Or, more prettily in Italian: Rotolo di Gnocchi con Spinaci. The original recipe is from Autumn in Piemonte: Food and Travels in Italy’s Northwest, by Manuela Darling-Gansser.
I made this recipe last weekend, with logistics help and moral support from Elph and a couple friends who were over! It was a bit tricky, so I’ll post the recipe first, with pictures at the end once you have more of an idea what the process was. My comments on the recipe are in blue.
For the potatoes:
4-1/2 lbs floury potatoes, boiled
1-2 teaspoons salt
2 organic eggs, lightly beaten
7-10 ounces flour (I used Bob’s Red Mill General Purpose Gluten-Free flour)
3-1/2 ounces unsalted butter, cubed
10 sage leaves
For the Filling:
9 ounces ricotta
2 ounces freshly grated Parmigiano Reggiano
1 organic egg
salt and pepper
2 garlic cloves, crushed
9 ounces frozen spinach, thawed
(I found that my gnocchi roll was enormous – 15 inches long and about 6 inches wide and 3 to 4 inches high. Next time I make this, I will try using half the amounts listed above!)
Put the spinach out on the counter to thaw ahead of time. (Once thawed, I squeezed it quite a bit to get out excess water.)
Bring a large pot of salted water to boil and cook the potatoes until just done.
(Later in the recipe it says to saute the garlic and spinach in butter in a frying pan; I did it while the potatoes were cooking rather than having to do it later.)
(Also, you will need more boiling water to cook the gnocchi in, so keep another pot on the stove and bring water to a boil so you have it when you need it.)
While the potatoes are still hot, peel them and push them through a potato ricer. Now add the salt, eggs, and gradually, the flour. The amount of flour will depend on the kind of potato you use, but remember that the less flour you use, the softer the gnocchi will be. The dough should be soft, but not stick to your hands. (I used about 8 ounces of gluten-free flour.)
With a rolling pin, roll out the dough until about 1 inch thick. (I did this on a piece of parchment paper to make it easier to move later.) Mix ricotta, Parmigiano, egg, salt and pepper in a bowl and then spread it evenly on top of dough. In a frying pan melt a little butter and lightly cook garlic. Mix the spinach with the butter and garlic, cook a few more minutes, and then spread this on top of the ricotta mixture.
Roll the gnocchi dough, ricotta, and spinach into a sausage. Wrap the sausage tightly in cheesecloth or muslin, tie each end, and boil in salted water for about 10-15 minutes. Let cool.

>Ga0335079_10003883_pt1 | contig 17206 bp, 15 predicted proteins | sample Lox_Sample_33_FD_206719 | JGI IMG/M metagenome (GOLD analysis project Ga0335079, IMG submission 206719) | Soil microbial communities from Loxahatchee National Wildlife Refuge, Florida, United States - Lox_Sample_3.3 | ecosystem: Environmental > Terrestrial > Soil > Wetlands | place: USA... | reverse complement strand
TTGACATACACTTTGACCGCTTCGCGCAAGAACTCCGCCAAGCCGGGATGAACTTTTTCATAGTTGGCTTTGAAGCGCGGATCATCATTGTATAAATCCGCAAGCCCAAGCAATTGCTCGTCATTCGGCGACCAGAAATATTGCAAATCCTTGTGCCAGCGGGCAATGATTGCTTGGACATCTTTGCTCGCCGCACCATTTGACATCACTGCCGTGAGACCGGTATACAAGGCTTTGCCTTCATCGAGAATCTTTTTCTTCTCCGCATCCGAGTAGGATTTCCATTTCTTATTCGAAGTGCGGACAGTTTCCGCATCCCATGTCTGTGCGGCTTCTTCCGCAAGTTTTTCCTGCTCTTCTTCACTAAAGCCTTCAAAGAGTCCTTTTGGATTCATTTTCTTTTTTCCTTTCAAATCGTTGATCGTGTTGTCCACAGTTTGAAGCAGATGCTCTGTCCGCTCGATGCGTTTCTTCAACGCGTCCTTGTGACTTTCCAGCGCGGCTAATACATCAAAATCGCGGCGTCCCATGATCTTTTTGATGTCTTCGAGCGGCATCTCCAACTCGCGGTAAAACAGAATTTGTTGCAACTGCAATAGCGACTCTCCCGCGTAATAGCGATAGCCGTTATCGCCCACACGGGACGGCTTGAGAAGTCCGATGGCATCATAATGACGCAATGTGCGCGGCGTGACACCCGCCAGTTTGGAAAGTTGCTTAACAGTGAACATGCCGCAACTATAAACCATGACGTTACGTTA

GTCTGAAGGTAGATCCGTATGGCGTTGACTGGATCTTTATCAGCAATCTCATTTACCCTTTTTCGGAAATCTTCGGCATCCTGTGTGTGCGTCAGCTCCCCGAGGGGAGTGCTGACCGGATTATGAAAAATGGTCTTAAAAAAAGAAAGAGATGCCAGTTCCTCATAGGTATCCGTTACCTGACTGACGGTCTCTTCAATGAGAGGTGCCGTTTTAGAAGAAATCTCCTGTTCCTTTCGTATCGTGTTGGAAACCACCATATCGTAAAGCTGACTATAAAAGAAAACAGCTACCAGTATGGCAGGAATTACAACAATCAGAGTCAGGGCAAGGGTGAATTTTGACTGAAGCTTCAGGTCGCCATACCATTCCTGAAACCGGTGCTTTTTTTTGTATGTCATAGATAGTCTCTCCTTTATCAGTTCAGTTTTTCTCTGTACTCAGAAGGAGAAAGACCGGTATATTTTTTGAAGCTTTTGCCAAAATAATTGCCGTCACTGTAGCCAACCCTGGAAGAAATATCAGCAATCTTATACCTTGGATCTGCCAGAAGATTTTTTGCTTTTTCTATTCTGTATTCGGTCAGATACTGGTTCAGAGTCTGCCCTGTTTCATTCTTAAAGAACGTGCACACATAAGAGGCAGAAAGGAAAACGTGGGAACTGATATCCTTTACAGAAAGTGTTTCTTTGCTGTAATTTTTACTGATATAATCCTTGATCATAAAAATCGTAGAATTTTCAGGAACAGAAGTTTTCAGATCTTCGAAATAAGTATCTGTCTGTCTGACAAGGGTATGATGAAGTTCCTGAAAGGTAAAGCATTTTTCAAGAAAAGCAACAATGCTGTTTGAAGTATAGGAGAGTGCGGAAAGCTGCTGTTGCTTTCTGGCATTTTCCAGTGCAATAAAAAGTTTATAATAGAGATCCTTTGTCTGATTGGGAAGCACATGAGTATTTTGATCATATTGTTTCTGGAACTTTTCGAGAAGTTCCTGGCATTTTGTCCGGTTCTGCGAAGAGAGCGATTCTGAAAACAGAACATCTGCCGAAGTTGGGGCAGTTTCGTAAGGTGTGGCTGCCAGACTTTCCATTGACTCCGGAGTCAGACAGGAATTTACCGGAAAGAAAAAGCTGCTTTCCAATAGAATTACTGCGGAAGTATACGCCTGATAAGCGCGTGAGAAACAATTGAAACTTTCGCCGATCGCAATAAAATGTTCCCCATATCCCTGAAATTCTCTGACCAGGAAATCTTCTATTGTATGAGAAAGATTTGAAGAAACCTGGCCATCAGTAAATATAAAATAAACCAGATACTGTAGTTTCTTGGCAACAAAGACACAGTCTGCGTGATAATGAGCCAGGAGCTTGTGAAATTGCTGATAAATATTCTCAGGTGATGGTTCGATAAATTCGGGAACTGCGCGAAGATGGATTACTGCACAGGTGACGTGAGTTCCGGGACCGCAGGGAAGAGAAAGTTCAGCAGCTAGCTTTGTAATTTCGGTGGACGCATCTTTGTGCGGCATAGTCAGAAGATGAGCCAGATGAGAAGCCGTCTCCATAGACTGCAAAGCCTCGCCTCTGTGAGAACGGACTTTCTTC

(This was the tricky part. Using the parchment paper, we folded in the two sides to the middle as best we could – it was too thick to roll it up into a sausage shape. Then it took two of us to carefully lift the parchment paper and slide the “sausage” on to the large square of cheesecloth. I wrapped it and tied the ends with cooking (cotton) twine. Then two of us carefully lifted it into my roasting pan, set across two stove-top burners with boiling water in it. My roasting pan was the only thing large enough! It was not ideal since the water did not come all the way over the top, but we filled it as high as we could, and boiled it 15 minutes. Then two of us very carefully lifted it out, using various kitchen implements, and let it cool some. )
Preheat oven to 400F. Butter an ovenproof dish that will hold the roll comfortably, and carefully put the roll in it. With a sharp knife, cut it into slices about 3/4 inch thick. Sprinkle with freshly grated Parmigiano Reggiano, then dot with cubed butter and spread sage leaves evenly over the slices. Cook in oven until golden-brown, about 15 minutes. (I used a cookie sheet since its the only thing it would easily fit on. It was a bit hard to cut, I wiped the knife blade clean between each cut.)
Getting the slices apart when serving was a bit tricky too, but again if I wiped the spatula clean between each piece it helped. I served this with two other dishes from the same cookbook: Cipolle Rosse al Forno (baked red onions) and Cavolo con Acciughe (cabbage with anchovies). I have to admit we did not have a Piedmontese red wine to go with, but the hearty chianti we did have went very well. It was a delicious meal, and we definitely earned our dinner! PHOTOS follow.